For the second year in a row, Pocket Gamer Connects is visiting the ever-dynamic game development city of Helsinki, Finland.
Pocket Gamer Connects Helsinki 2015 is happening on 7-8 September at Wanha Satama exhibition centre.
So to give you a hint at what you can expect, we're shining the spotlight onto our speakers to provide a deeper look at the personalities who will be taking the stage.
- Shintaro Kanaoya is the CEO of Chorus Worldwide, which publishes western-developed indie games in Asian markets, notably Japan and China.
- At PG Connects Helsinki 2015, Kanaoya is talking this process in the East meet West track, which runs from 10am to 5pm on 8 September.
PocketGamer.biz: At the conference, you're talking about how to enter the Japanese market. So, without giving away your talk, what sort of areas are you planning to cover?
Shintaro Kanaoya: I think most attendees and PocketGamer.biz readers understand how big the Japanese mobile market is. But what I'm going to do is to try and look at what the successful games are doing - from a creative point of view - that allows them to capture that market.
This means looking at it from the perspective of attracting audience via art style, game concept, etc, through to how to retain and monetize them through deep meta-game structures.
I'll also talk about how meta-games structures in the west are different from those in Japan, and how it's worth knowing about these to make games more successful in both east and west.
Aside from Japan, Chorus Worldwide also publishes in China. Do you see any similarities and differences between the two markets?
From a macro point of view, the Chinese market skews towards Android so iOS has a smaller market share.
But two things have really stood out for us:
- Even with the smaller installed base of iOS devices, China is still huge and profits can be had there;
- The ease of getting titles onto iOS vs. on Android means it's only a marginal incremental effort to reach that audience in a meaningful way (in terms of localization), and;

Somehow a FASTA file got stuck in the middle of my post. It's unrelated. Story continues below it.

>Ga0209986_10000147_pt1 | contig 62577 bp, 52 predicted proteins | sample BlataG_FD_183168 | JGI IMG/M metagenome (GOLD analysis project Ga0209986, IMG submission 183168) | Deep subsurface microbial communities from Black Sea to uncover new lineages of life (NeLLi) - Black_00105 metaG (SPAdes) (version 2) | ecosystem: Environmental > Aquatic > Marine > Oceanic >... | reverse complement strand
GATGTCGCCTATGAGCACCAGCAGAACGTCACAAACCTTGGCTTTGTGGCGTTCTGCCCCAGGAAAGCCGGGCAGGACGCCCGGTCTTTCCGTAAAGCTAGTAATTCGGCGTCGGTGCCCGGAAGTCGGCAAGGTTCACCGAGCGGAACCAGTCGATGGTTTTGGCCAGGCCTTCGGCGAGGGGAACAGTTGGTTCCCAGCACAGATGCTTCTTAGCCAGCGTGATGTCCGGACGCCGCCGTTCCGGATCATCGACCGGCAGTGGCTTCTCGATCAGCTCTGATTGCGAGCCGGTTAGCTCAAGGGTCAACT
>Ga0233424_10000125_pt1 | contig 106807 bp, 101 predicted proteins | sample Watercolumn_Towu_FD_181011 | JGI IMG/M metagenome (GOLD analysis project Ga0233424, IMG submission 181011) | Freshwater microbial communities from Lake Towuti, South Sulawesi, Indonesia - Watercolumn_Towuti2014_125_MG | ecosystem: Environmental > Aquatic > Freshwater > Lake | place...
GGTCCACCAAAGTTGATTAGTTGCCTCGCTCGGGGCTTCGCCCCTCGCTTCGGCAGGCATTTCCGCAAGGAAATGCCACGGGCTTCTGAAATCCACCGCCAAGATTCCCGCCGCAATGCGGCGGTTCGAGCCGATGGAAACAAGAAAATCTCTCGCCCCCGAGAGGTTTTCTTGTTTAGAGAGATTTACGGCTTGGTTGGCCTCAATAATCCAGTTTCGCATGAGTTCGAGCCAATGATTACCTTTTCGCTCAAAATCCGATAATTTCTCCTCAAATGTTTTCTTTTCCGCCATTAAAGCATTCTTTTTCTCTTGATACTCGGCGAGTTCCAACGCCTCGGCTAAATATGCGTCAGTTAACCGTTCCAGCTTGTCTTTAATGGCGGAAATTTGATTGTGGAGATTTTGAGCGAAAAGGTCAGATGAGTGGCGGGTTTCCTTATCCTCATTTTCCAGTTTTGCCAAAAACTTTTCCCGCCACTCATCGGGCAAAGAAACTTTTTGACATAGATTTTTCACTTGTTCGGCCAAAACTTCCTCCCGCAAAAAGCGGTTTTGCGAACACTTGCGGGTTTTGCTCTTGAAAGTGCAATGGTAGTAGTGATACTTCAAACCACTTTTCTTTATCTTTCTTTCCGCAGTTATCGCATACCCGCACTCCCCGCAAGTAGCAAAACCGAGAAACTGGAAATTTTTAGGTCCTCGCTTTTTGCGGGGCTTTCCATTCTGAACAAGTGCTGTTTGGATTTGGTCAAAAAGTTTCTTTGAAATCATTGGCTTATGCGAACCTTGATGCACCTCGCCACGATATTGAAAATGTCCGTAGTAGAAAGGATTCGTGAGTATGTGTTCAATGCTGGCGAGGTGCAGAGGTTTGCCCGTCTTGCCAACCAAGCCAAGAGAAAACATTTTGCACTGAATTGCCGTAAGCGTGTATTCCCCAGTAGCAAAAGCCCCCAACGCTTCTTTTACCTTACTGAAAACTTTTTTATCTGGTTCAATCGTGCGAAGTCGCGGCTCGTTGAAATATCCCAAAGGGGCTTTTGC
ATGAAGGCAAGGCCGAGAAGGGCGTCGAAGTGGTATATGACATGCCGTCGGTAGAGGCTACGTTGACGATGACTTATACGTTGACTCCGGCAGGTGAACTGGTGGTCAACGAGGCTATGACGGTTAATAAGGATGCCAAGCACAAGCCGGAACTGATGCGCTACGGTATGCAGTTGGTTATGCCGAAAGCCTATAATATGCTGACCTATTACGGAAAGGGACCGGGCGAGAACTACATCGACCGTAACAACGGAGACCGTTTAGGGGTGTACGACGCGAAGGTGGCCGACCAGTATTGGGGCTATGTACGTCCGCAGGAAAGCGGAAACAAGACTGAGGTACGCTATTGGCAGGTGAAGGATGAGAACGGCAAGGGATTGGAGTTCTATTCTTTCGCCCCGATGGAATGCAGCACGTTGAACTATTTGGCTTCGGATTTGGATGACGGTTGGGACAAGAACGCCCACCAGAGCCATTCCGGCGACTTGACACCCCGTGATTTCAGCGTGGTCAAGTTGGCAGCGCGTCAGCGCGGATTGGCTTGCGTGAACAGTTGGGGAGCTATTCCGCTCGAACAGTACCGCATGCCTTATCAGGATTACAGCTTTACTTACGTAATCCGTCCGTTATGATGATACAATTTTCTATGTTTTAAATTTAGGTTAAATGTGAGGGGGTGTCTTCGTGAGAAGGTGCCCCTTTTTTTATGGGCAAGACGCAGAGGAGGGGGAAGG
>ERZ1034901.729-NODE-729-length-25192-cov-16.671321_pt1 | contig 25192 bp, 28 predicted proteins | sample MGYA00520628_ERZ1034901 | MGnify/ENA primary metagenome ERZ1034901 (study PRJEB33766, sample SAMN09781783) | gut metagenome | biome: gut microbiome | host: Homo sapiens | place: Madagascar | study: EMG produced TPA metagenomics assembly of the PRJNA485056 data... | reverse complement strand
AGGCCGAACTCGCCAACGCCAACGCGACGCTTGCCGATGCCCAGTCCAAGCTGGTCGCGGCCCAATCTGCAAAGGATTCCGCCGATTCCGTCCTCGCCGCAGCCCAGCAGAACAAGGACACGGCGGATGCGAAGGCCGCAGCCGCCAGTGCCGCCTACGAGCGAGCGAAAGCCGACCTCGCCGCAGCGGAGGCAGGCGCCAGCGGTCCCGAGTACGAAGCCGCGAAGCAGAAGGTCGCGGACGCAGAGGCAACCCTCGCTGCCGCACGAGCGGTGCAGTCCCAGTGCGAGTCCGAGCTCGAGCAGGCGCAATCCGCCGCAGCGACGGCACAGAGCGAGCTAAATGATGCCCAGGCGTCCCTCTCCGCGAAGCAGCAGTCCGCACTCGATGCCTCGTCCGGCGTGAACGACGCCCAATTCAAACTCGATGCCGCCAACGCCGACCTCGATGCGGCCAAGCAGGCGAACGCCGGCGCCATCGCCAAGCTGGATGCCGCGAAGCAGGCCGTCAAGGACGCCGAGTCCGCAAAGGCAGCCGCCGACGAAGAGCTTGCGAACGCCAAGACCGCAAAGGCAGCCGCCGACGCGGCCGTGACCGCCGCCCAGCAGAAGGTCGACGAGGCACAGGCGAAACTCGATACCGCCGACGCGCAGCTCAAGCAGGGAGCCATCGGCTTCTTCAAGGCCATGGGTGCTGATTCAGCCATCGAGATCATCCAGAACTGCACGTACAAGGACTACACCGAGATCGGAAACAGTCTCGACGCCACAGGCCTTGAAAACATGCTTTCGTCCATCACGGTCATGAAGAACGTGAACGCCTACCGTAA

- The piracy issue on Android is still a huge problem and we don't see platform stores actively shutting those down, meaning demand for titles might already be gone by the time you're able to reach that audience.
In terms of similarities, we've been heartened by both Chinese and Japanese users' acceptance of our titles like The Room and Glyph Quest, and seen similar levels of success (on iOS) for those games.
There's a Japanese word - shinsetsu - which means 'kind'. A lot of western games aren't considered 'shinsetsu' enough.
So our sense is that western games that work in one market will work in the other.
Do you think there's less cultural class in terms of western games and Asian audiences now?
Mobile has definitely exposed the audience to western titles and that's served to educate users. I think there's less rejection of non-Asian art styles than there was before.
But western developers can do a lot more to be accepted in Asia. For example, Western titles tend to prioritize getting into the action quickly and letting users figure things out.
Conversely, Japanese titles, in particular, hand-hold the audience with what western gamers might consider long-winded tutorials, but that works in Japan and audiences are familiar with it.
As a result, western games can come across as confusing at first, with too little explanation.
There's a Japanese word - shinsetsu - which means 'kind'. A lot of Western games aren't considered 'shinsetsu' enough, i.e. kind enough to the audience. Western developers need to look at factors like this and a few changes can make a world of difference.
And, aside from your talk, what else are you most looking forward to at Pocket Gamer Connects Helsinki?
The Very Big Indie Pitch! It's a great opportunity to see a lot of great games in a short space of time.
Also, yes, the party. And the fact that it doesn't get dark and messes with my body clock.